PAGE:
Our 1967 Mark IV helps Ford celebrate its return to Le Mans later this year.

 

If you're a racing fan, the fun starts the moment you enter Cobo Center's lobby. Ford Performance has set up shop with four significant Blue Oval racers. The headliner is the new GT that will return Ford to Le Mans in June, in celebration of its historic 1-2-3 finish over Ferrari 50 years ago. But visitors will also enjoy the 2017 NASCAR Fusion, the first-built 1965 Shelby Mustang GT350, and - my unabashed favorite - the 1967 Mark IV that Dan Gurney and A.J. Foyt drove to an all-American victory at that year's Le Mans 24-Hour. (The latter, of course, is a part of The Henry Ford's collection.) Once you get inside the exhibition hall proper, don't miss Juan Pablo Montoya's winning car from the 2015 Indianapolis 500, displayed prominently with the Borg-Warner Trophy. Continue Reading

turbine-engine

When we look at an automobile, we are moved by what we see on the outside – its styling. But what moves the car is on the inside – its engine. Please join us for a rare look under the hoods of some of the finest automobiles at Henry Ford Museum. More than 40 cars have their engines exposed for you.

Here, Matt Anderson, Curator of Transportation at The Henry Ford, describes some of his favorites.

turbine-car

Engines Exposed: 1963 Chrysler Turbine

Regenerative gas turbine engine, 130 horsepower

Chrysler’s experimental turbine engine had 80 percent fewer moving parts than a piston engine, producing a very smooth ride. Regenerative turbines used gasses twice – once to drive the car and again to heat new air drawn into the system. Fuel flexibility was terrific (it ran on anything from gasoline to peanut oil) but fuel mileage (around 11.5 m.p.g.) wasn’t so hot.

engines

mercury-cougar

When we look at an automobile, we are moved by what we see on the outside – its styling. But what moves the car is on the inside – its engine. Please join us for a rare look under the hoods of some of the finest automobiles at Henry Ford Museum. More than 40 cars have their engines exposed for you.

Here, Matt Anderson, Curator of Transportation at The Henry Ford, describes some of his favorites.

mercury-cougar-2

Engines Exposed: 1968 Mercury Cougar

V-8 cylinder engine, overhead valves, 390 cubic inches displacement, 335 horsepower

Unlike other pony cars, the upscale Cougar didn’t bother with 6-bangers. V-8 was the only available engine layout. This XR7-G model is equipped with Mercury’s 390-4V engine. The “V” is for Venturi, meaning that there’s a four-barrel carburetor under that air cleaner. And the “G” in the model name? That’s for Dan Gurney, who raced Cougars in Trans Am competition.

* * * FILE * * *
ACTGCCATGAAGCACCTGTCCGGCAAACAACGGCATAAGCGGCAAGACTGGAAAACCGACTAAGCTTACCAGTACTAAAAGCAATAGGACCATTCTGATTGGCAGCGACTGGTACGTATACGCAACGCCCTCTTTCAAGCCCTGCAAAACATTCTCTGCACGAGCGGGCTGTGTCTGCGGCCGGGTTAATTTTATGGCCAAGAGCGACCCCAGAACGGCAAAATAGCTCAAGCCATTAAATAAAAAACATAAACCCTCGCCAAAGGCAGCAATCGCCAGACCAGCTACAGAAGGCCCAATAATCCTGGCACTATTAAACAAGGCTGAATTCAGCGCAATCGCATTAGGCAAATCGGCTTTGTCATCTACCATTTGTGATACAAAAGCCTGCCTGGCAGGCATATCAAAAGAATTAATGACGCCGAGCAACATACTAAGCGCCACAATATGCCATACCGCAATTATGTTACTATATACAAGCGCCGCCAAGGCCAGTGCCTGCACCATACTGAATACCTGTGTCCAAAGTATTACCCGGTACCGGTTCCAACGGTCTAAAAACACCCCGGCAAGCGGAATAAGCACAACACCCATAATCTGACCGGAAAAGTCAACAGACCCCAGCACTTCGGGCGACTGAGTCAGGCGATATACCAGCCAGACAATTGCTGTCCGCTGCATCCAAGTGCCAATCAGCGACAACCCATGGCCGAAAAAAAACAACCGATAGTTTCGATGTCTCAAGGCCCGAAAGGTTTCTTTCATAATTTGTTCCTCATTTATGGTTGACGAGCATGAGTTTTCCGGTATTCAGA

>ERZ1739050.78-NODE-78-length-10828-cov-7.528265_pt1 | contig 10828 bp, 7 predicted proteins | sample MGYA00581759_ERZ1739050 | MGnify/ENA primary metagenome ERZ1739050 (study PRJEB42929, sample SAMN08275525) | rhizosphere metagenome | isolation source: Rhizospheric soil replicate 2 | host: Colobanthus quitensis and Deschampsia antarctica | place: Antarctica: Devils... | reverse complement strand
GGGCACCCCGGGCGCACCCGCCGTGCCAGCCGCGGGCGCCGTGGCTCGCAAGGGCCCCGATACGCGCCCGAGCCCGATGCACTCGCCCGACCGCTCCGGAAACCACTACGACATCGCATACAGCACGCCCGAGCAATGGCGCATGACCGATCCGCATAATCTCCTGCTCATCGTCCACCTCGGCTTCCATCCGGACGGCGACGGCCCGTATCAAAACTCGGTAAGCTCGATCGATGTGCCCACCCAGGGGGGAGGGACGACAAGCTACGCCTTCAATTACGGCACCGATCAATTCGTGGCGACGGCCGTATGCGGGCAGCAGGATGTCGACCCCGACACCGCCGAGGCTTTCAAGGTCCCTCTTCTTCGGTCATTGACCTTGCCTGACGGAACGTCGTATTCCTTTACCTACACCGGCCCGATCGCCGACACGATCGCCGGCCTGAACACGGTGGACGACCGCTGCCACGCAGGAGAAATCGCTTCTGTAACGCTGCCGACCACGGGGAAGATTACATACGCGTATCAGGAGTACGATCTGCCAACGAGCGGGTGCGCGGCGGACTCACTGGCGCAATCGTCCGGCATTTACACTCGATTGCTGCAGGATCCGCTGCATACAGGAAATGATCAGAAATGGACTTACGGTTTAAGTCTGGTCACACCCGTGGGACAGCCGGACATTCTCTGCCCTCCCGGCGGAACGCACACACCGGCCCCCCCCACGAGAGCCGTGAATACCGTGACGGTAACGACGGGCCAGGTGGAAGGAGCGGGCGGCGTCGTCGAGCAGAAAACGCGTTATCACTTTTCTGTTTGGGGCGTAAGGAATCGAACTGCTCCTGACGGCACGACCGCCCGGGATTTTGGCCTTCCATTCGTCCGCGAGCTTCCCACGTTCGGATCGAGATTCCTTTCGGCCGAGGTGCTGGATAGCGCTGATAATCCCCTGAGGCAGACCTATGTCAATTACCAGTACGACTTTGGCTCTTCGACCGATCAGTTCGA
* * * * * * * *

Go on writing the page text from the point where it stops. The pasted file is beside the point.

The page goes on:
EI.1929.2383

Henry Ford collected many highly significant buildings for the historical and educational institution that would become Greenfield Village—Thomas Edison’s Menlo Park Lab, the Wright Brothers’ Cycle Shop, and Luther Burbank’s Garden Office among them.  However, some of the buildings destined for the Village had a very personal connection to Henry Ford’s own history.  One such building is the Chapman Family Home, where John B. Chapman and his wife Susie lived during the 1870s.  Chapman was a teacher first at the Scotch Settlement School and then at Miller School—and at both schools was a favorite of one of his young pupils, Henry Ford.  We’ve just digitized a few photographs related to the home and to the teacher, including this portrait of Chapman himself.  Visit our digital collections to see more images of the Chapman home and the family and learn about the teacher who inspired Henry Ford.

Ellice Engdahl is Digital Collections & Content Manager at The Henry Ford.

digital collections

corvair-engine

When we look at an automobile, we are moved by what we see on the outside – its styling. But what moves the car is on the inside – its engine. Please join us for a rare look under the hoods of some of the finest automobiles at Henry Ford Museum. More than 40 cars have their engines exposed for you.

Here, Matt Anderson, Curator of Transportation at The Henry Ford, describes some of his favorites.

1960-corvair

Engines Exposed: 1960 Chevrolet Corvair

Horizontally opposed 6-cylinder engine, overhead valves, 140 cubic inches displacement, 80 horsepower

Chevrolet took the engine to a place it had rarely been in an American production car – the rear. Much of the motor is hidden by a metal shroud directing air flow from the deck louvers. There are two carburetors, one for each cylinder bank, connected to a single air cleaner at center. Later models increased trunk size up front by moving the spare tire to the engine compartment.

engines